"I'm sure a lot of players feel accountable, too," Epstein said. "It's not based on results, it's more trying to get a new voice with a new message. We have a certain hitting philosophy we believe in and we have a lot of growth that awaits us as an organization."
Epstein said he met with Jaramillo a few weeks ago, and pointed out some things they wanted to be emphasized as far as hitting philosophy, and asked for some adjustments. Apparently, they didn't see enough change.
"If you're going to embrace a new message, you need a new voice to go with it," Epstein said. "Rudy is so good with the mechanics of the swing. He's excellent at that. I think sometimes it can be hard to shift into more of an emphasis on an approach, the mental side of hitting and other things we're trying to emphasize. It just seemed like the appropriate time to make a decision."
Jaramillo, 61, was in his third season with the Cubs, and the team has regressed during his tenure. The Cubs' on-base percentage has dropped each of the seasons he's been the hitting coach.
What's different with what the Cubs want from what Jaramillo did?
"It's more emphasis than anything else," Epstein said. "Rudy might be the best in the world at the mechanics of the swing. We're trying to get to the point where we have a game plan for our hitters, emphasizing selective aggressiveness at the plate."
Epstein said it's nothing new that they're espousing, saying it's on the first page of Ted Williams' book on hitting. They want to see the Cubs get their pitch to hit.
"The goal is to get your pitch in your count so you can put an aggressive swing on the ball so you can drive it," Epstein said. "We're not asking our hitters to walk, we're asking our hitters to make sure they're selective enough to get a good pitch to hit so they can be aggressive."
The Cubs rank 10th in the National League in batting with a .247 team average entering Tuesday, and have struggled to deliver in clutch situations. They rank 14th in runs scored, and are hitting .232 with runners in scoring position.
Jaramillo has helped young Starlin Castro, who is batting .308, and Alfonso Soriano, who leads the Majors with 12 home runs since May 15. But the rest of the team has scuffled, especially against left-handed pitchers, against whom they are batting a collective .223.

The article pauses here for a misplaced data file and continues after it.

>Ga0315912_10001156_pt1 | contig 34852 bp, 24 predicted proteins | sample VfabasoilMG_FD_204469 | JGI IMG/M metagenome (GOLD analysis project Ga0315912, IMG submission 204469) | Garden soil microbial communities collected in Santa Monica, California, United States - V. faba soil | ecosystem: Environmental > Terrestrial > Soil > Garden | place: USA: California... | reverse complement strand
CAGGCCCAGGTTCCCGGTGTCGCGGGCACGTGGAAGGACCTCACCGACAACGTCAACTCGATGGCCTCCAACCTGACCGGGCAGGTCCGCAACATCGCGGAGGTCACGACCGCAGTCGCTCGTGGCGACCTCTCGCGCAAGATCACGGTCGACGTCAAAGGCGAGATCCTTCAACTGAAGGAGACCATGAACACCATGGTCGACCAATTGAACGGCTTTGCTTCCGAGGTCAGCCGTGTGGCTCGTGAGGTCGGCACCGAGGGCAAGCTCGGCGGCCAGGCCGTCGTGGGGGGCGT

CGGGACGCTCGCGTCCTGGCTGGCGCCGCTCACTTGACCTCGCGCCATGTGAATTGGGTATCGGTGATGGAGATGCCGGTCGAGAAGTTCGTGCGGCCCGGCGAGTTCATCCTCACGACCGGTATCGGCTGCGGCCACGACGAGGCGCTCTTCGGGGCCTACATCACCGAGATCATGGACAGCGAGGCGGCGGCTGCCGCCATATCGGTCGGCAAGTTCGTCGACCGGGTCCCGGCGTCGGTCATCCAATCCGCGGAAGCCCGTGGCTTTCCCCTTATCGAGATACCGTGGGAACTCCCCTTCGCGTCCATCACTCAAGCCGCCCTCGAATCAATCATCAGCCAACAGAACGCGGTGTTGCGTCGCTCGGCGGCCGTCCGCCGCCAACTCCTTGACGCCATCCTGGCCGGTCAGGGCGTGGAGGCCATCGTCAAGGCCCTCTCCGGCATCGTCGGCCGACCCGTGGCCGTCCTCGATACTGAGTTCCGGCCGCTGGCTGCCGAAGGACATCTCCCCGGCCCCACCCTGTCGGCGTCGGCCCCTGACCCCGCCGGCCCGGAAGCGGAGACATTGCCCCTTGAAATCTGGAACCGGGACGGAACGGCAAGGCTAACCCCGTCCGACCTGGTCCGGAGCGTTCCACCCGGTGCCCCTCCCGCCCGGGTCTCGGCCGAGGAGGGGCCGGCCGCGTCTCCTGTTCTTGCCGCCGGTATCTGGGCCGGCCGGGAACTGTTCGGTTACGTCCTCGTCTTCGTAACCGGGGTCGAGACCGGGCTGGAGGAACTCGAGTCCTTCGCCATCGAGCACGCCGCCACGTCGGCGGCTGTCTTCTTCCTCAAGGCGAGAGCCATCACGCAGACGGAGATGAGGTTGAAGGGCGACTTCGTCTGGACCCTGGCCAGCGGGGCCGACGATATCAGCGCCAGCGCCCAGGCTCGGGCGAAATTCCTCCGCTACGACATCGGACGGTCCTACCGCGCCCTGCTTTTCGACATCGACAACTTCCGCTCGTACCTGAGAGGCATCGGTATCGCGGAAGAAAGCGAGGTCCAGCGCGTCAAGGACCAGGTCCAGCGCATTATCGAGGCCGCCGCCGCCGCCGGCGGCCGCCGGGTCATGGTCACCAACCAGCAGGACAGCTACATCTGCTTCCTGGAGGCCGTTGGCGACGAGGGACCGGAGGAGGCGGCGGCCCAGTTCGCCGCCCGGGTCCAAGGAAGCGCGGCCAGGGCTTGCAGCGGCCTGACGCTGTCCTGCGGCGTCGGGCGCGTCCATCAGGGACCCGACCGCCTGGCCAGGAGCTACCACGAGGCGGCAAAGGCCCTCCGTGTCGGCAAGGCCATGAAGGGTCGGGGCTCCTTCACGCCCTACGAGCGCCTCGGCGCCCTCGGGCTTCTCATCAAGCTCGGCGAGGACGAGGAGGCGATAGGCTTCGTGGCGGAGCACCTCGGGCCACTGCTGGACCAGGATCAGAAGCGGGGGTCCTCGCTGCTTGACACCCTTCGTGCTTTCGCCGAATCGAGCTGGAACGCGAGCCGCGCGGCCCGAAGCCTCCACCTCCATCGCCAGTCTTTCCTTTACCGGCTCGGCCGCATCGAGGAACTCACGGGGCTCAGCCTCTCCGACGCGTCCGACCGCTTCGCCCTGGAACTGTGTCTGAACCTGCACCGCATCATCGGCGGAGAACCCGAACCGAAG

"One thing I thought we'd be really good at going in was hitting left-handed pitching, and we really struggled with that," Cubs manager Dale Sveum said.
Rowson, 35, joined the Cubs during the offseason after six seasons in the Yankees' organization, including the past four as their Minor League hitting coordinator.
A former outfielder, Rowson was selected by the Seattle Mariners in the ninth round of the 1994 First-Year Player Draft and played professionally for four seasons, including three seasons in the Mariners' system and one season in the Yankees' system.
Jaramillo helped the Rangers lead the American League in batting average three times, and they ranked in the top five in OPS 10 times. This is his 34th season in professional baseball. He was the Rangers' hitting coach from 1995-2009.
Sveum said it was a "tough 24 hours" to think about the decision.
"We all have to suffer the consequences for the results," Sveum said. "Rudy never changed, he worked as hard as any hitting coach I've ever seen. Mechanically, he's as good as anybody I've been around. We're just searching for a different message, different philosophy."
What's Sveum's philosophy?
"You'll get your walks if you don't swing at pitches that you can't hit out of the ballpark -- that's my philosophy," said Sveum, who was the Brewers' hitting coach for three seasons before taking over as the Cubs' manager.
On Sunday, Jaramillo was asked about the Cubs, who were coming off a 2-8 road trip in which they struggled to score.
"The approach is fine," Jaramillo said. "Hopefully, we can get a hit with men in scoring position and it kind of rolls from there and good things happen."
The Cubs went 0-for-9 with runners in scoring position Saturday in an 11-3 loss to the Twins.
"The bottom line is you have to believe you can hit when you go to the plate and feel good about yourself," Jaramillo said, "and that's what we're trying to do, is make them feel good about themselves for the next day and move on and keep a good positive attitude and be there for them and keep chugging along."